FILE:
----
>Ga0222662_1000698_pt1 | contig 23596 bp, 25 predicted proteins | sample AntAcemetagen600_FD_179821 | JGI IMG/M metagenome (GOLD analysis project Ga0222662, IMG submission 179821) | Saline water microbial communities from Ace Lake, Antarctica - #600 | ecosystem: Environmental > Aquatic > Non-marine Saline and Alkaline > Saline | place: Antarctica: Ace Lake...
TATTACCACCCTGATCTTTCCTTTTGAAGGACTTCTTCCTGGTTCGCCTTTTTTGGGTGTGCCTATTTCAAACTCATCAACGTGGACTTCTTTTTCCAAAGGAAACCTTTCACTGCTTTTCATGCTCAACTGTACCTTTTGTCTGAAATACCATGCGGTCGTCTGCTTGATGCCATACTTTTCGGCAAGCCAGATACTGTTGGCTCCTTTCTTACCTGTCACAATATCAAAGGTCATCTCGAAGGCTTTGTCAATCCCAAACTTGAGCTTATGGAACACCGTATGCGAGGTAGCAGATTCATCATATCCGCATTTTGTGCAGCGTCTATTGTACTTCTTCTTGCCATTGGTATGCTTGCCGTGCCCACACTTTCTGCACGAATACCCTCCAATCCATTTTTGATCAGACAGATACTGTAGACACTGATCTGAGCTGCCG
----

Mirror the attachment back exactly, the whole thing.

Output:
>Ga0222662_1000698_pt1 | contig 23596 bp, 25 predicted proteins | sample AntAcemetagen600_FD_179821 | JGI IMG/M metagenome (GOLD analysis project Ga0222662, IMG submission 179821) | Saline water microbial communities from Ace Lake, Antarctica - #600 | ecosystem: Environmental > Aquatic > Non-marine Saline and Alkaline > Saline | place: Antarctica: Ace Lake...
TATTACCACCCTGATCTTTCCTTTTGAAGGACTTCTTCCTGGTTCGCCTTTTTTGGGTGTGCCTATTTCAAACTCATCAACGTGGACTTCTTTTTCCAAAGGAAACCTTTCACTGCTTTTCATGCTCAACTGTACCTTTTGTCTGAAATACCATGCGGTCGTCTGCTTGATGCCATACTTTTCGGCAAGCCAGATACTGTTGGCTCCTTTCTTACCTGTCACAATATCAAAGGTCATCTCGAAGGCTTTGTCAATCCCAAACTTGAGCTTATGGAACACCGTATGCGAGGTAGCAGATTCATCATATCCGCATTTTGTGCAGCGTCTATTGTACTTCTTCTTGCCATTGGTATGCTTGCCGTGCCCACACTTTCTGCACGAATACCCTCCAATCCATTTTTGATCAGACAGATACTGTAGACACTGATCTGAGCTGCCG